BlueCross BlueShield of Tennessee has formed a political action committee to lobby the federal government, even as numbers show that PACs in the health industry have more than doubled their contributions to federal candidates in the last 10 years.
The Chattanooga-based organization already had a state PAC and contributed to BlueCross BlueShield's national federal PAC, spokeswoman Mary Danielson said in an email.
The organization sent out a fundraising letter to about 2,500 of its 5,300 employees statewide earlier this month, asking for contributions to both its state TPAC and federal BluePac.
"As you are well aware, with the passage of the Affordable Care Act, we are in a new political environment of opportunities and challenges for our company and industry," the letter from CEO Vicky Gregg says. "Your support of our PAC is important in giving us an opportunity to help determine who will govern us and who will set the business climate in which we operate."
The letter includes suggested monthly contribution levels for managers, directors and vice presidents. The suggested amounts range from $10 to $50 per month for the newly created BluePac and $10 to $75 per month for TPAC.
This is the first time the corporation has requested donations for BluePac, but it routinely solicits money for TPAC, Danielson said.
An employee at BlueCross BlueShield who received one of the solicitation letters said it is hypocritical for the company to solicit employees because employees are not allowed to do the same. Employees do not know how their contributions will be used or which political parties will be supported, he said.
The employee asked to remain anonymous for fear of retribution for speaking out about the solicitation letter.
"Unfortunately upper management has long forgotten that their employees are actually individuals," he said. "Some individuals may -- believe it or not -- disagree with their position in the political arena."
Unlike the well publicized "super PACs," corporate PACs have been around for decades, and many corporations have them, said Paul Ryan with the Campaign Legal Center, a nonpartisan organization that works in campaign finance and elections, political communication and government ethics.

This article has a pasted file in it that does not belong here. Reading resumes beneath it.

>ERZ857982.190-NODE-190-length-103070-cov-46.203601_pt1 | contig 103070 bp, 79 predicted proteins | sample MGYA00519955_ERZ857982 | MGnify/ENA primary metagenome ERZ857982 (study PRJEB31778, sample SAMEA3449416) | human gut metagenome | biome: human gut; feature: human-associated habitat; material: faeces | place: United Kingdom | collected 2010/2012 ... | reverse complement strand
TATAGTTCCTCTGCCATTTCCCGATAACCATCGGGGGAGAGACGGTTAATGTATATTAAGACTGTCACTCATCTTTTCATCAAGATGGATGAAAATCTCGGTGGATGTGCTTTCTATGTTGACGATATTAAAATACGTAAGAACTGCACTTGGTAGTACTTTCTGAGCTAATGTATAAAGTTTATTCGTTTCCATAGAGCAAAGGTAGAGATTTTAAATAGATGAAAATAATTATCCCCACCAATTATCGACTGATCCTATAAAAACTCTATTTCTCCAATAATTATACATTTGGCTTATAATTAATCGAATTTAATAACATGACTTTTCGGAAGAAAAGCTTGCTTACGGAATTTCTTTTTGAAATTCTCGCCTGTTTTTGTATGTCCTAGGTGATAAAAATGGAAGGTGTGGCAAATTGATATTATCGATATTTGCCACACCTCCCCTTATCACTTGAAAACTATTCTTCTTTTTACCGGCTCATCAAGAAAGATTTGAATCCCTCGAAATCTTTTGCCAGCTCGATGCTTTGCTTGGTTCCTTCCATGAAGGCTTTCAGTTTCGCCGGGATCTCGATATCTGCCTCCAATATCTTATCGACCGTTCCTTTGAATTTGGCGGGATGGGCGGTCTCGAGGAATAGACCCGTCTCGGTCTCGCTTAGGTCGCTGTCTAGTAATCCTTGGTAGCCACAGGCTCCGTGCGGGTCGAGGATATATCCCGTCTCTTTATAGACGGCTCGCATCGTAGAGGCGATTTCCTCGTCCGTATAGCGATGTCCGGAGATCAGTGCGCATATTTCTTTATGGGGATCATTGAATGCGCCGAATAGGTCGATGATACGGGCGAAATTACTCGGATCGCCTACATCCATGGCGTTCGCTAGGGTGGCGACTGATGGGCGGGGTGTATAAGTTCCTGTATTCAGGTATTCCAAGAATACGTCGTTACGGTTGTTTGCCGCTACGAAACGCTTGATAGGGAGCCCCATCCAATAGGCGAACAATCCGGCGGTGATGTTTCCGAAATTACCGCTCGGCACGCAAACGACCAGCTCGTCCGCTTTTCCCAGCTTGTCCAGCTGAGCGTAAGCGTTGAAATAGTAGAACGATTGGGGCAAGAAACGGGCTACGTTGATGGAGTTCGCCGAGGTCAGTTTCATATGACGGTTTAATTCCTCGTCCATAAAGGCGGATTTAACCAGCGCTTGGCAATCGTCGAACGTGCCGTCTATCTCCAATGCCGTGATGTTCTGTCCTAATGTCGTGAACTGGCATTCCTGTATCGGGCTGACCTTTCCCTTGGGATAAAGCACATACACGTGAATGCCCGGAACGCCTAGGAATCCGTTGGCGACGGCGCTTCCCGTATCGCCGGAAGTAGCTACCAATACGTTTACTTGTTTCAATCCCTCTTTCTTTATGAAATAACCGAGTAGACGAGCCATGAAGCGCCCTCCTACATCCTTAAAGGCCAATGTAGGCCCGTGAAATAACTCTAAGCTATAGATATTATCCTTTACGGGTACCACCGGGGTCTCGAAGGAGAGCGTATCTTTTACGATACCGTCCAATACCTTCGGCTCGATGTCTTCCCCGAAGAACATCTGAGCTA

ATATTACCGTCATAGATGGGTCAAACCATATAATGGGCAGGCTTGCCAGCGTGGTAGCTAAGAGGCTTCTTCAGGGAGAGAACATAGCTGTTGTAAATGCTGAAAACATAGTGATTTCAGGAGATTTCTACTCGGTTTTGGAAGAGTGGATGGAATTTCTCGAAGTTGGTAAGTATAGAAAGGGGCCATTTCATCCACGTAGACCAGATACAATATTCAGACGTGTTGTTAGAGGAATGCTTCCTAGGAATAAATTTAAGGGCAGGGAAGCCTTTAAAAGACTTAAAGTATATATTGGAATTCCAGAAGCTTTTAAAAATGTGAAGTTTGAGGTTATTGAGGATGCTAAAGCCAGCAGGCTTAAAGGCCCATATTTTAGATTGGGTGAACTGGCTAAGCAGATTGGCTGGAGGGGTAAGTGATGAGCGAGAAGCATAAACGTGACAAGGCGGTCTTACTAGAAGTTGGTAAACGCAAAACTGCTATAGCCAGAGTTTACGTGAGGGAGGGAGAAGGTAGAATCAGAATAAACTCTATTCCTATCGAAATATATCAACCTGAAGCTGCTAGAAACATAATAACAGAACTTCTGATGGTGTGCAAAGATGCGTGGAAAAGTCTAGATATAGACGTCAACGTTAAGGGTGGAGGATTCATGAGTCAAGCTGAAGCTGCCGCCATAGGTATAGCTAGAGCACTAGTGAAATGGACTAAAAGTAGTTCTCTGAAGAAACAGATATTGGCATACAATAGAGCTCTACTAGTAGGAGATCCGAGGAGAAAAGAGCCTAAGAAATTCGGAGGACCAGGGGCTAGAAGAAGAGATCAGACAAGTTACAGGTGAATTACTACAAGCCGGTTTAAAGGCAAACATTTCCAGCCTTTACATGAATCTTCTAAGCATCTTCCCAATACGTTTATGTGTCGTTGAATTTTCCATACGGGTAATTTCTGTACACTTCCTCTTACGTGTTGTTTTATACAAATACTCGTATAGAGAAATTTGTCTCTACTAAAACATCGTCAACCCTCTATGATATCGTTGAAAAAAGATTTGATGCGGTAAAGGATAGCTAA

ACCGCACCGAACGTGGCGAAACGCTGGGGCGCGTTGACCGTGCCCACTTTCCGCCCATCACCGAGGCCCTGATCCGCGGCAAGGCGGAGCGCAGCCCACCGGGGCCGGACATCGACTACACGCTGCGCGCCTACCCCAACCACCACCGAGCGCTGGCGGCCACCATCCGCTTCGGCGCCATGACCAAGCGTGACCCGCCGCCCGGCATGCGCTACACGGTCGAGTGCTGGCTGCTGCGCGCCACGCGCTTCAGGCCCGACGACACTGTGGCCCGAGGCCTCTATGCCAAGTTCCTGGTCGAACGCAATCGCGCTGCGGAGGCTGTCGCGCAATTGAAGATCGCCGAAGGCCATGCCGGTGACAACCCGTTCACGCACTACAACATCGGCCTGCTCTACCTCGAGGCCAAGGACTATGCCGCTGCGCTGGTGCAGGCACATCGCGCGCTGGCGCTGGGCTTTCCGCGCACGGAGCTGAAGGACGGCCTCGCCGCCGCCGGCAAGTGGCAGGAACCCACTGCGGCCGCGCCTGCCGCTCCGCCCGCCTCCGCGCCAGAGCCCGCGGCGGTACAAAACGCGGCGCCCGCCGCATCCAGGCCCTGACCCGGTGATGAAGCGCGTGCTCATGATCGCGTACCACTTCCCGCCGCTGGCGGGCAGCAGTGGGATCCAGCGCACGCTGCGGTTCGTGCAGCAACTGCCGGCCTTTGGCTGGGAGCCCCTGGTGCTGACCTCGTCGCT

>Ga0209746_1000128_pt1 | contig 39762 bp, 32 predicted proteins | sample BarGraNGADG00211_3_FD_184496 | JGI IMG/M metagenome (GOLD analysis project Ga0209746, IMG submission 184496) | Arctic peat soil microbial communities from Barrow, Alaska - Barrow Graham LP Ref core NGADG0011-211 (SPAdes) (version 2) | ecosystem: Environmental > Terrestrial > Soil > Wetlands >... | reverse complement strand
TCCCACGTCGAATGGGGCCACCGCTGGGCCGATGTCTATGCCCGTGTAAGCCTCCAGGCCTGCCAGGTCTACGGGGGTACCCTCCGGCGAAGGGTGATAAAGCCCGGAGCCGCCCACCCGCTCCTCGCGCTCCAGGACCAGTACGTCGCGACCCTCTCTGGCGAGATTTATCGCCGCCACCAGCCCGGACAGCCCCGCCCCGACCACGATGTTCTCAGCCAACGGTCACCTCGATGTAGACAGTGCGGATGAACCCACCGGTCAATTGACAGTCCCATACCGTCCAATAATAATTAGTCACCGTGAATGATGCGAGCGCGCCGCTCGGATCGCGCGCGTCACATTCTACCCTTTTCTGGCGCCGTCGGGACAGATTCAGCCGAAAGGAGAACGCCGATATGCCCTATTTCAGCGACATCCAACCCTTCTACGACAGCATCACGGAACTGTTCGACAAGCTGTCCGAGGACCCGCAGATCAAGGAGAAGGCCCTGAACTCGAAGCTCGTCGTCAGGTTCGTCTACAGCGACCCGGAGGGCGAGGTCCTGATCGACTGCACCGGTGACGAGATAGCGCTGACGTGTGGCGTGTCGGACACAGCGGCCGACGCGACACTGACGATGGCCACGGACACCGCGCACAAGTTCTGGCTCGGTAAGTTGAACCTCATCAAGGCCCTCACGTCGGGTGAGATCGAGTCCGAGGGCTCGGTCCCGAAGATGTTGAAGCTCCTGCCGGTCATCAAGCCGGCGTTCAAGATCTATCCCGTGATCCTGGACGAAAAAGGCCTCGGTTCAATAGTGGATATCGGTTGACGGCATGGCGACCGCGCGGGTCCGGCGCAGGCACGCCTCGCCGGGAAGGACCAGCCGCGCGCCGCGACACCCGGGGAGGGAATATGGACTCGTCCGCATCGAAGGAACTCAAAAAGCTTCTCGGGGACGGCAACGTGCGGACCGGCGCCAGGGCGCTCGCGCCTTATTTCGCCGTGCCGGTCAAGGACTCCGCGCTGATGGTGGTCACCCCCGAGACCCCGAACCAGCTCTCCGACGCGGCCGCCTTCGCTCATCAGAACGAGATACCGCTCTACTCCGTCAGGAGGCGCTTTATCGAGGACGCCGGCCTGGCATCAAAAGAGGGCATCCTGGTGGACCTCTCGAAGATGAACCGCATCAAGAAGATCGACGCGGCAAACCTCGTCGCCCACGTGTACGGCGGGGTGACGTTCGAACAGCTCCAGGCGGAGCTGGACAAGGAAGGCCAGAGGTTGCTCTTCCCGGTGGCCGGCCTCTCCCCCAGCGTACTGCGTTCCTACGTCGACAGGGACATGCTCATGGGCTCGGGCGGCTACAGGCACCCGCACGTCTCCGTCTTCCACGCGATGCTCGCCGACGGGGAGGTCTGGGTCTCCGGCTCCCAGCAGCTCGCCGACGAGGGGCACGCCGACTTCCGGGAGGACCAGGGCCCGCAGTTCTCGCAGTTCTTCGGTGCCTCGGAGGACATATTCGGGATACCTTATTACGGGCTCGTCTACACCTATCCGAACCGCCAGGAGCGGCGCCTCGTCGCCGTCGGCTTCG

Under Federal Election Commission regulations, a corporation can solicit money for the PAC from its executive and administrative employees. It is not allowed to ask for money from hourly employees or salaried employees who supervise hourly employees.
BY THE NUMBERS
Health industry PAC contributions to federal candidates:
2000 election cycle $22 million
2004 election cycle $25 million
2006 election cycle $40 million
2008 election cycle $49 million
2010 election cycle $55 million
Source: Center for Responsive Politics
Companies can suggest contribution amounts but cannot pressure employees to donate or penalize employees for not donating.
"Participation is purely voluntary and you suffer no penalty for not helping, but BlueCross benefits from your support by making our voices heard by state and federal officials, which is vitally important to our business," the letter says.
The money raised can be given to specific politicians or used for general lobbying efforts, Ryan said.
Danielson declined to say specifically how donations to the new PAC would be used.
"We are a large organization serving millions of Tennesseans who trust us with their health care dollars; therefore, we need adequate resources to ensure we are protecting our members' best interests," she wrote in response to questions.
Ryan said he does not have any statistics on how many corporations have PACs or whether most of them solicit money through fundraising letters.
The FEC is considering a request to allow corporate PACs to embed "super PACs" within their other PACs, Ryan said.
Those super PACs could raise money from anyone, but could not contribute to individual politicians or their campaigns.
"The money raised would be unrestricted money for independent expenditures," Ryan said.
He expects the FEC to approve the request within a month.
According to statistics from the Center for Responsive Politics, the health industry has more than doubled its spending on annual lobbying and contributions to federal candidates in the last 10 years.
In 2011, the health industry spent $500 million on lobbying, with 3,116 lobbyists. Pharmaceuticals and health product groups spent nearly half of that money, with hospitals and nursing homes coming in second.
Direct health PAC contributions to federal candidates reached nearly $55 million in 2010, with 55 percent of the money going to Democrats and 45 going to Republicans.